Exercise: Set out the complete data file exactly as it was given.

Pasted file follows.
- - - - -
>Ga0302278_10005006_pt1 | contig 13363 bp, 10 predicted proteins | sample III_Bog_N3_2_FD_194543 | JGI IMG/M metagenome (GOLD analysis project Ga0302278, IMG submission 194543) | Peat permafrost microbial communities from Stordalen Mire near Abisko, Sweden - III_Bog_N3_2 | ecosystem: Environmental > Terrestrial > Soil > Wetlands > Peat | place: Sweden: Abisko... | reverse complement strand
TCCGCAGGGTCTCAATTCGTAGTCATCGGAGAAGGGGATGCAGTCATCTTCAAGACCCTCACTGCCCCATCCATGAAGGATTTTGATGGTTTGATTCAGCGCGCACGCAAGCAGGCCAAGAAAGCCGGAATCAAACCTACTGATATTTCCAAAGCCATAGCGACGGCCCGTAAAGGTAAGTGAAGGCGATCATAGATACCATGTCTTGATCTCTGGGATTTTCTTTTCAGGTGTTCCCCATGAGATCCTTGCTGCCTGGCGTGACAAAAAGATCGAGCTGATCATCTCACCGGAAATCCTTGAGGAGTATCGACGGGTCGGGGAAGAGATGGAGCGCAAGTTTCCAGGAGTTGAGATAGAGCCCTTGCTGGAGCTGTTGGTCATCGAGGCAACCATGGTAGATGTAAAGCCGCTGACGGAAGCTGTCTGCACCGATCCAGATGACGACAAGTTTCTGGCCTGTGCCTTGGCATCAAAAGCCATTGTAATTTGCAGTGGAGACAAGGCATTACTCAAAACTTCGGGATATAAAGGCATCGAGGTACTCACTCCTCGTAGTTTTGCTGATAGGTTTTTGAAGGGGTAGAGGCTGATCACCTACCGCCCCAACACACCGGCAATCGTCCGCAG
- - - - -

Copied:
>Ga0302278_10005006_pt1 | contig 13363 bp, 10 predicted proteins | sample III_Bog_N3_2_FD_194543 | JGI IMG/M metagenome (GOLD analysis project Ga0302278, IMG submission 194543) | Peat permafrost microbial communities from Stordalen Mire near Abisko, Sweden - III_Bog_N3_2 | ecosystem: Environmental > Terrestrial > Soil > Wetlands > Peat | place: Sweden: Abisko... | reverse complement strand
TCCGCAGGGTCTCAATTCGTAGTCATCGGAGAAGGGGATGCAGTCATCTTCAAGACCCTCACTGCCCCATCCATGAAGGATTTTGATGGTTTGATTCAGCGCGCACGCAAGCAGGCCAAGAAAGCCGGAATCAAACCTACTGATATTTCCAAAGCCATAGCGACGGCCCGTAAAGGTAAGTGAAGGCGATCATAGATACCATGTCTTGATCTCTGGGATTTTCTTTTCAGGTGTTCCCCATGAGATCCTTGCTGCCTGGCGTGACAAAAAGATCGAGCTGATCATCTCACCGGAAATCCTTGAGGAGTATCGACGGGTCGGGGAAGAGATGGAGCGCAAGTTTCCAGGAGTTGAGATAGAGCCCTTGCTGGAGCTGTTGGTCATCGAGGCAACCATGGTAGATGTAAAGCCGCTGACGGAAGCTGTCTGCACCGATCCAGATGACGACAAGTTTCTGGCCTGTGCCTTGGCATCAAAAGCCATTGTAATTTGCAGTGGAGACAAGGCATTACTCAAAACTTCGGGATATAAAGGCATCGAGGTACTCACTCCTCGTAGTTTTGCTGATAGGTTTTTGAAGGGGTAGAGGCTGATCACCTACCGCCCCAACACACCGGCAATCGTCCGCAG